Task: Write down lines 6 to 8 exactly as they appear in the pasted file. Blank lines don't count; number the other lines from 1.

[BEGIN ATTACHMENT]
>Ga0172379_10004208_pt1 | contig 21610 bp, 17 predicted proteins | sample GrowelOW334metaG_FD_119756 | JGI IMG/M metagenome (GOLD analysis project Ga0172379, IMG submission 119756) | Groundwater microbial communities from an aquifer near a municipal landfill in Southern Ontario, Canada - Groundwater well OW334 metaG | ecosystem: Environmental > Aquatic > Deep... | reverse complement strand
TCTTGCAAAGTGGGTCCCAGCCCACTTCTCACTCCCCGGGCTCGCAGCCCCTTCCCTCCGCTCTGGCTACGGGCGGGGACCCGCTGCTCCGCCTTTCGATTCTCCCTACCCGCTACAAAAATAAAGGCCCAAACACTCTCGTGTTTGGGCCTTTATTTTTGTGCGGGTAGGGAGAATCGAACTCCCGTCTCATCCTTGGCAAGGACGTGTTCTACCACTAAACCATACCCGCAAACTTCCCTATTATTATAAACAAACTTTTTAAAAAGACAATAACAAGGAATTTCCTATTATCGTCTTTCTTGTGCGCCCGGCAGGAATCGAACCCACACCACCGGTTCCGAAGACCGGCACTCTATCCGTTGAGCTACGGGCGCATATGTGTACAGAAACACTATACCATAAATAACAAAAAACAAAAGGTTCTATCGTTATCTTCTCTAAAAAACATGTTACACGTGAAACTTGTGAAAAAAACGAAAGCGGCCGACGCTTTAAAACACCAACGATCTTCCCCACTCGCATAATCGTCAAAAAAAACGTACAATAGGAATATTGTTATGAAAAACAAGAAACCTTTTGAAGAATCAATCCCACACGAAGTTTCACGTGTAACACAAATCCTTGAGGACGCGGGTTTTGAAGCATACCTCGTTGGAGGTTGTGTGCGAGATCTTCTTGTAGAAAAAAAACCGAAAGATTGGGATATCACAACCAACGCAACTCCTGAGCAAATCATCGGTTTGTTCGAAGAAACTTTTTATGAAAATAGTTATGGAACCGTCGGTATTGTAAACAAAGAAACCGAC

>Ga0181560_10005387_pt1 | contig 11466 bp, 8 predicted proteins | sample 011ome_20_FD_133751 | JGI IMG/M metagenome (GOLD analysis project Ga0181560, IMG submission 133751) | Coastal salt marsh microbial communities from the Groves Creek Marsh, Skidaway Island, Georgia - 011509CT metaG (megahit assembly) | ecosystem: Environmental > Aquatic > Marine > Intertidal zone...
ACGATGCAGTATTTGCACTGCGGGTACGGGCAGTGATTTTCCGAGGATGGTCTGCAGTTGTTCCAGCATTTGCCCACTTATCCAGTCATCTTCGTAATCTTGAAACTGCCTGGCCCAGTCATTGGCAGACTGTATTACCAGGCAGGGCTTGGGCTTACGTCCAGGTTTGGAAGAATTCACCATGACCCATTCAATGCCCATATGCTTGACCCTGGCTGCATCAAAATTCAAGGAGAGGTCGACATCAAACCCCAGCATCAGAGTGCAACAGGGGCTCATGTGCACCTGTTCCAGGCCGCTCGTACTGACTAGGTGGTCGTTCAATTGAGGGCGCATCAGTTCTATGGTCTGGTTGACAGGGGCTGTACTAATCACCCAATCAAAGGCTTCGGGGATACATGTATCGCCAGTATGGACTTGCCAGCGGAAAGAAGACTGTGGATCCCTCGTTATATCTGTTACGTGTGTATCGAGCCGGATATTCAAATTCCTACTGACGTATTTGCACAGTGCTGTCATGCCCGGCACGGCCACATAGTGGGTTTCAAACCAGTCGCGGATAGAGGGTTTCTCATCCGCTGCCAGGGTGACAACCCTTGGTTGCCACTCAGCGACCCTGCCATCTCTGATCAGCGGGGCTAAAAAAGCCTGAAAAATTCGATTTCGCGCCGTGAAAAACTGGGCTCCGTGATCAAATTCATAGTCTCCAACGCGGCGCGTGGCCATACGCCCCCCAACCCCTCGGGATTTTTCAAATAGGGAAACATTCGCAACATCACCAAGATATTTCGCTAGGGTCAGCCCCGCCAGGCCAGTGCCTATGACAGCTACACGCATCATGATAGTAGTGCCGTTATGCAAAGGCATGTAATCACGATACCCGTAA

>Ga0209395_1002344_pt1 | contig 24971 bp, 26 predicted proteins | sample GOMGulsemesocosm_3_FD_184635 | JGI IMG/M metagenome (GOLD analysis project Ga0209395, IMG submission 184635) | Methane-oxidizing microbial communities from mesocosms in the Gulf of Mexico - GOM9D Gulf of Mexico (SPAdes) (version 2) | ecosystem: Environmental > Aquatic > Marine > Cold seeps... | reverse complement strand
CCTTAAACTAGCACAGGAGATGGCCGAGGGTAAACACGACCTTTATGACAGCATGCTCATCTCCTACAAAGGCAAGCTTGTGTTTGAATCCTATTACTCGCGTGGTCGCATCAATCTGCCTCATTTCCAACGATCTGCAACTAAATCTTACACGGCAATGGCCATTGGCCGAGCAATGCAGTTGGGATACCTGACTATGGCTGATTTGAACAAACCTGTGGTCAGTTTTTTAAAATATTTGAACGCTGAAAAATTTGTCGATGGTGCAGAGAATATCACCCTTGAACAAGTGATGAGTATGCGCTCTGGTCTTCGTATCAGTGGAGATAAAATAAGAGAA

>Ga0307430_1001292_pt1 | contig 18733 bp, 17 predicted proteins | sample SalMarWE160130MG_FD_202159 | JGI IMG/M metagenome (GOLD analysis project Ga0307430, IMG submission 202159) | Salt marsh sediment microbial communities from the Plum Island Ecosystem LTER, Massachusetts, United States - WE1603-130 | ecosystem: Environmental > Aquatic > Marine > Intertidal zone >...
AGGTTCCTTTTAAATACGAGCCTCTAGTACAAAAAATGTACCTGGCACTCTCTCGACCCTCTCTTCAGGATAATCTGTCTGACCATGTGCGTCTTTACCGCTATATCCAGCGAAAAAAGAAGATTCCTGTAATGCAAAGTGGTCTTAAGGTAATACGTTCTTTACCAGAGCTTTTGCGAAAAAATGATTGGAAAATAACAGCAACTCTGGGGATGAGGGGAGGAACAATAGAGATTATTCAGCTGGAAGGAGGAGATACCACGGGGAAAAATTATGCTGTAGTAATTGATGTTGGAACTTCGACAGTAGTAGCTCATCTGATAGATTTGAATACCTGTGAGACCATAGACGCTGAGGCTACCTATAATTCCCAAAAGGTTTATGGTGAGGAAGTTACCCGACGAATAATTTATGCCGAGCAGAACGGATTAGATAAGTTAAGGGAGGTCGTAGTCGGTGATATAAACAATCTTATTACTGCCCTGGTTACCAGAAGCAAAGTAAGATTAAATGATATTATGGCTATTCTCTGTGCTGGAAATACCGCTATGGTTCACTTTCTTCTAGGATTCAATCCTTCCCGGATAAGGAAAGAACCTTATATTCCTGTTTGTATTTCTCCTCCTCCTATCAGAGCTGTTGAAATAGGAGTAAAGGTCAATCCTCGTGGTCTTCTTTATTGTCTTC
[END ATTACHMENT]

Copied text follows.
CCTTAAACTAGCACAGGAGATGGCCGAGGGTAAACACGACCTTTATGACAGCATGCTCATCTCCTACAAAGGCAAGCTTGTGTTTGAATCCTATTACTCGCGTGGTCGCATCAATCTGCCTCATTTCCAACGATCTGCAACTAAATCTTACACGGCAATGGCCATTGGCCGAGCAATGCAGTTGGGATACCTGACTATGGCTGATTTGAACAAACCTGTGGTCAGTTTTTTAAAATATTTGAACGCTGAAAAATTTGTCGATGGTGCAGAGAATATCACCCTTGAACAAGTGATGAGTATGCGCTCTGGTCTTCGTATCAGTGGAGATAAAATAAGAGAA

>Ga0307430_1001292_pt1 | contig 18733 bp, 17 predicted proteins | sample SalMarWE160130MG_FD_202159 | JGI IMG/M metagenome (GOLD analysis project Ga0307430, IMG submission 202159) | Salt marsh sediment microbial communities from the Plum Island Ecosystem LTER, Massachusetts, United States - WE1603-130 | ecosystem: Environmental > Aquatic > Marine > Intertidal zone >...
AGGTTCCTTTTAAATACGAGCCTCTAGTACAAAAAATGTACCTGGCACTCTCTCGACCCTCTCTTCAGGATAATCTGTCTGACCATGTGCGTCTTTACCGCTATATCCAGCGAAAAAAGAAGATTCCTGTAATGCAAAGTGGTCTTAAGGTAATACGTTCTTTACCAGAGCTTTTGCGAAAAAATGATTGGAAAATAACAGCAACTCTGGGGATGAGGGGAGGAACAATAGAGATTATTCAGCTGGAAGGAGGAGATACCACGGGGAAAAATTATGCTGTAGTAATTGATGTTGGAACTTCGACAGTAGTAGCTCATCTGATAGATTTGAATACCTGTGAGACCATAGACGCTGAGGCTACCTATAATTCCCAAAAGGTTTATGGTGAGGAAGTTACCCGACGAATAATTTATGCCGAGCAGAACGGATTAGATAAGTTAAGGGAGGTCGTAGTCGGTGATATAAACAATCTTATTACTGCCCTGGTTACCAGAAGCAAAGTAAGATTAAATGATATTATGGCTATTCTCTGTGCTGGAAATACCGCTATGGTTCACTTTCTTCTAGGATTCAATCCTTCCCGGATAAGGAAAGAACCTTATATTCCTGTTTGTATTTCTCCTCCTCCTATCAGAGCTGTTGAAATAGGAGTAAAGGTCAATCCTCGTGGTCTTCTTTATTGTCTTC